post52 // salted butterscotch apple pie


happy turkey day!! we’re gobble gobblin’ over here at my parents house in maryland. and yes, that means i’m back in the usa, home just in time for the holidays! what are you cooking today?


i’m still feeling some serious jet lag but not enough to keep me from whipping up a pie for our feast this afternoon! we’ve been making lots of tarts and quiches in culinary school but oh how i’ve missed their fatter, thicker, buttery cousin: the pie. today i got back to my roots and rolled out my all-butter pie crust to hold an apple compote, filled with salted butterscotch.


it’s been fun being back in my parent’s kitchen, especially since i’m not on a clock or graded while i’m cooking here! we’ve learned a lot about caramel sauces in my pastry classes and i decided to make a light and buttery caramel sauce, also known as butterscotch. it’s the perfect complement to the granny-smith apples, which i sautéed with butter and sugar to make a compote.


i knew i wanted a lattice pie, using thick strips of pie crust to line the top crust. i watched some handy videos like this one from molly yeh and this one from erin mcdowell to help guide my pie crimping! those two ladies are pie pros and definitely good resources for more pie recipes and techniques.




once the pie was cool, i brushed some more of the butterscotch sauce on top to give the pie a nice glaze. topped with vanilla bean ice cream, this pie is ready for the thanksgiving table!


that’s all for me pie-wise, check out the recipe below! and in this week’s other stuff:

i think i found my spirit-writer

when your former office has a bomb-@SS cookware deal for black friday weekend!!!

winter coat envy (feat. one of my favorite fashion bloggers)

salted butterscotch apple pie

serves 8, making 1 double-crust pie


pie crust

2½ cups flour

1 tablespoon sugar

1 teaspoon salt

1 cup (2 sticks) well-chilled unsalted butter

apple compote

5 apples, washed, cored, and peeled (i used granny-smith)

3 tablespoons sugar

1 tablespoon butter

1/2 lemon

salted butterscotch sauce

1 1/2 cup sugar

1/2 cup water

1 cup cream

1/2 stick unsalted butter

1 teaspoon kosher salt


flour, for dusting

1 egg



pie crust (adapted from Kate Lebo’s, Pie School)

  1. fill a spouted liquid measuring cup with about 3/4 cups of water, plop in some ice cubes, and place it in the freezer while you prep the following steps.
  2. in a large bowl, mix the flour, sugar, and salt. drop 1-tablespoon pieces of butter into the flour and toss the fat with the flour to evenly distribute it.
  3. place your palms up and curl your fingers back to scoop up the flour and fat. rub, rub, rub it between your thumb and fingers, letting it fall back into the bowl after rubbing. make sure you reach into the bottom and around the sides of the bowl to incorporate all the flour into the fat, until the mixture is slightly yellow, slightly damp. it should be chunky—mostly cherry-size pieces, the smaller bits resembling coarse cornmeal.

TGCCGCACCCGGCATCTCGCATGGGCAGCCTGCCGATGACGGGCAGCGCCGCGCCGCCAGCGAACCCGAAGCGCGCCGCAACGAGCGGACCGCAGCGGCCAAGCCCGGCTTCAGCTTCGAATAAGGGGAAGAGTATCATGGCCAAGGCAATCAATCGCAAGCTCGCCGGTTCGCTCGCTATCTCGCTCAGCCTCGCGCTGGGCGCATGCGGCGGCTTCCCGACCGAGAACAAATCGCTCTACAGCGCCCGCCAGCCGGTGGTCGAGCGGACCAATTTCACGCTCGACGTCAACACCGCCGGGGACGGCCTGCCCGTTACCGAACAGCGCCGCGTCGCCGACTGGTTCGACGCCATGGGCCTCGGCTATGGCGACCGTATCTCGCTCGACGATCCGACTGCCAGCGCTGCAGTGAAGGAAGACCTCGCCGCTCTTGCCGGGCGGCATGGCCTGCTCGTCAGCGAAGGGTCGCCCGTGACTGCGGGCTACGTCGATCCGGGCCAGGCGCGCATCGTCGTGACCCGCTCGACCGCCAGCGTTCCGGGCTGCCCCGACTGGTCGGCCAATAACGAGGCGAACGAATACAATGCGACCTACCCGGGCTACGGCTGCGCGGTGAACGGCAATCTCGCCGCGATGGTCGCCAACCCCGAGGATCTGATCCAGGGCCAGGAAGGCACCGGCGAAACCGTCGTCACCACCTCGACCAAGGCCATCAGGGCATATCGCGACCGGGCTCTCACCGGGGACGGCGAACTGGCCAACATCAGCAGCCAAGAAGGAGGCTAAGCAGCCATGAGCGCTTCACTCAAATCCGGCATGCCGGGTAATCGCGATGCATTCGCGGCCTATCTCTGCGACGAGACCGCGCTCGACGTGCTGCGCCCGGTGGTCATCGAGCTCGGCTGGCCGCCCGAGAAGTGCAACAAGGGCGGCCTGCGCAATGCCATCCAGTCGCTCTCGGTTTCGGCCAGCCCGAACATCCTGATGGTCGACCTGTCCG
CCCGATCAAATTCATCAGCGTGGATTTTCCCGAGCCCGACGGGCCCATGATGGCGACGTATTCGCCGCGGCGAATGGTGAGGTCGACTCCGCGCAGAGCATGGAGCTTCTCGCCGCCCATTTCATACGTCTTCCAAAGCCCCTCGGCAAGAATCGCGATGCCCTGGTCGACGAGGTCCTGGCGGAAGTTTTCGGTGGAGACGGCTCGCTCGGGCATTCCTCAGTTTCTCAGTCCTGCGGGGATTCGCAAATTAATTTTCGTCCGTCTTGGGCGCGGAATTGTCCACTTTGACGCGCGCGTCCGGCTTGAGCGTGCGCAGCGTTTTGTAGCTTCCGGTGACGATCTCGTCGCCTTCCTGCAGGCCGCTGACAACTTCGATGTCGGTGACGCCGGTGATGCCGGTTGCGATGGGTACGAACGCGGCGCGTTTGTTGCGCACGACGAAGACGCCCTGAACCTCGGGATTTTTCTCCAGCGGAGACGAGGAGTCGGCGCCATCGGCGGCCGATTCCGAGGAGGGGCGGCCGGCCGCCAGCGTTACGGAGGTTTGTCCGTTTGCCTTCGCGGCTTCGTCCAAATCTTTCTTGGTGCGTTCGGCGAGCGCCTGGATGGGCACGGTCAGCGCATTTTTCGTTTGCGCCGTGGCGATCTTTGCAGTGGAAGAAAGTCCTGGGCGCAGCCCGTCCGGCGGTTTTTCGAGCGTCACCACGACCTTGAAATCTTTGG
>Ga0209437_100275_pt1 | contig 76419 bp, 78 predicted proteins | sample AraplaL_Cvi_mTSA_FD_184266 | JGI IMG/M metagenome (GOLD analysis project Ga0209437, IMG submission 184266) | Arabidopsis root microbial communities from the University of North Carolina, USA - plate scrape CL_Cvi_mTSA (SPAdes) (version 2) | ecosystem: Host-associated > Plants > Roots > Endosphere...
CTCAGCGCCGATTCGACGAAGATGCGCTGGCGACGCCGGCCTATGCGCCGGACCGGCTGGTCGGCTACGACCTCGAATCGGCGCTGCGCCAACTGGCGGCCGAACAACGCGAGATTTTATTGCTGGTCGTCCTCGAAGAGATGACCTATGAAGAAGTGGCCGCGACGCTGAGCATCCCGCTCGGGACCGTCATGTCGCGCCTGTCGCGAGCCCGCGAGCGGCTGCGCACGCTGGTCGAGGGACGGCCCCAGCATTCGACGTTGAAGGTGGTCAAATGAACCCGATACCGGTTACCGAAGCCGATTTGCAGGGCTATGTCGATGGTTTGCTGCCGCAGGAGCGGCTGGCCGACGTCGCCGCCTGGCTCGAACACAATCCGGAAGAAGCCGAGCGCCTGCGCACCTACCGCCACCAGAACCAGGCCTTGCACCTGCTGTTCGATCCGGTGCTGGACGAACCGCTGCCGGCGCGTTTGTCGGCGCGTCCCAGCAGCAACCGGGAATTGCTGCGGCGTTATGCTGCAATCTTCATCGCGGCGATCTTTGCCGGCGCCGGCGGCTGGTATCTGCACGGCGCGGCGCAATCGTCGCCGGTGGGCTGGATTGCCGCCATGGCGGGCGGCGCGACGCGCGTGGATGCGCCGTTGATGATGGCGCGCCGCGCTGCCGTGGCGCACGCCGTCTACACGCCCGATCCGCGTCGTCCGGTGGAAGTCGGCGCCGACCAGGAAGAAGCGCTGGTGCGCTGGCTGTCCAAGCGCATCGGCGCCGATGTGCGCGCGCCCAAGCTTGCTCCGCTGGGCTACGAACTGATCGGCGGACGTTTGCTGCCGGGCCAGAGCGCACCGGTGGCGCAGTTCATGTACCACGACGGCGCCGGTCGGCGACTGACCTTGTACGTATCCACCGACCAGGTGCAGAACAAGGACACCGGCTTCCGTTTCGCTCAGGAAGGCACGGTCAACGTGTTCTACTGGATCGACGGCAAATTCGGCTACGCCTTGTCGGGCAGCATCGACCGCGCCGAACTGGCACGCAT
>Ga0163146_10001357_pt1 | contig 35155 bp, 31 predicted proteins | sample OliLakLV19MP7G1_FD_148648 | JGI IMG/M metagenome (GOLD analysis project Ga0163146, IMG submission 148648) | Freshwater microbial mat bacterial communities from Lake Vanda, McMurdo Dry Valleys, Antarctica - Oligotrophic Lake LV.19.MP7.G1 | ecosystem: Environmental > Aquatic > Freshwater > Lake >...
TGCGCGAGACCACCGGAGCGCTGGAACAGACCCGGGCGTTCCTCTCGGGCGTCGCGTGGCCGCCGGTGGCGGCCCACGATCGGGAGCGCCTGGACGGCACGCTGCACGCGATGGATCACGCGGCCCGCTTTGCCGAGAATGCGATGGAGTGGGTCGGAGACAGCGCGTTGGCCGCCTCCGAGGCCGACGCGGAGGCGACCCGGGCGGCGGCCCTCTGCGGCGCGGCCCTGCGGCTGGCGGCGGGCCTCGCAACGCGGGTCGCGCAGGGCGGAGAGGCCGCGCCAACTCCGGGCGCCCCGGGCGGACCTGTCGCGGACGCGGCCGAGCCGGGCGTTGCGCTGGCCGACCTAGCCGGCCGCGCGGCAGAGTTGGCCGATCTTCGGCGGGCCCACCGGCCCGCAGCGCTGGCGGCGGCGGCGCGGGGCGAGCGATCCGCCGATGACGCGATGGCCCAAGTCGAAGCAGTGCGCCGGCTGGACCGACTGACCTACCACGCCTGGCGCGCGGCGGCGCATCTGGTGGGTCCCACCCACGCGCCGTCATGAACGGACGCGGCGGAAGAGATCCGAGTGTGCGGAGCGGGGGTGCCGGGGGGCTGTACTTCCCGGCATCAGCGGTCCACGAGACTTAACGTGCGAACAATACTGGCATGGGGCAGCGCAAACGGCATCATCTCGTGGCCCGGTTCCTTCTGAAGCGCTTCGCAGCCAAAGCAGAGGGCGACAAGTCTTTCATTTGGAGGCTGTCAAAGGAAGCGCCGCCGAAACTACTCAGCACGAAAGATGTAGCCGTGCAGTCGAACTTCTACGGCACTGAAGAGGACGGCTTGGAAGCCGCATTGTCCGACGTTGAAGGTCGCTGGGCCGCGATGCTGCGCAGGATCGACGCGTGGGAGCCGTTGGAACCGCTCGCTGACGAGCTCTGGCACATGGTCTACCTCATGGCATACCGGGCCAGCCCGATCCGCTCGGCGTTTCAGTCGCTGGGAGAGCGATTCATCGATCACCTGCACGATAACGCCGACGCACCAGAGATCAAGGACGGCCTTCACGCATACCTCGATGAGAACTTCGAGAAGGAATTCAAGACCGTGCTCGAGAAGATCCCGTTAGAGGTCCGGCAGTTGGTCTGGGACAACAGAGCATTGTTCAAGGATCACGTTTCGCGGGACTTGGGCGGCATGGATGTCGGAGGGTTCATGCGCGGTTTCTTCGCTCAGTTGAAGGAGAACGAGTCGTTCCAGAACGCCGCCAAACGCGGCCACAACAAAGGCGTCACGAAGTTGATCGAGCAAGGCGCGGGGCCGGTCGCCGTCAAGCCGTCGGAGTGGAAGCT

4. take the water out of the freezer. pour it (slowly!) in a steady thin stream around the bowl for about 5 seconds. toss to distribute the moisture. as you add a bit more water and toss, the dough will become a bit shaggy and slightly tacky to the touch. press a small bit of the mixture together and toss it gently in the air. if it breaks apart when you catch it, add more water, toss to distribute the moisture, and test again. if the dough ball keeps its shape, it’s done.
  5. gather the dough in 2 balls, one slightly larger for the bottom crust. quickly form the dough into thick disks using your palms and thumbs. wrap the disks individually in plastic wrap. refrigerate for an 30 minutes to 3 days before rolling.

apple compote

  1. cut all apples in half, and then into cubes.
  2. combine apple cubes, sugar, juice from the 1/2 lemon, and butter in a saucepan. cook on medium heat for 10 minutes, until apples are tender.
  3. take off heat and cool in fridge before using.

salted butterscotch sauce (adapted from serious eats’ easy homemade caramel sauce)

  1. put water in a pot followed by sugar and bring to a boil. stir with a fork or heat-resistant spatula until the mixture comes to a boil. once at a boil, let cook for ~10 minutes, until the sauce turns a very light amber, having reached a soft-ball candy stage.
  2. take sauce off heat and add cream, use fork or spatula to whisk well as you add the cream. throw in butter and salt and mix well. use right away or store in the refrigerator.


  1. preheat oven to 400 degrees fahrenheit. butter your pie plate.
  2. roll out one of the pie discs for your bottom crust. when rolling, make sure your crust will completely cover the entire pie plate, and then some. transfer the crust to your pie plate and press firmly against the plate to adhere the crust.
  3. fill your crust with the apple compote and then ladle 1/2 of the butterscotch sauce on top. smooth out the top of the pie with a spoon to make an even surface.
  4. roll out your second pie disc for the lattice work. use a knife to cut thick lattice strips and layer in a criss-cross pattern.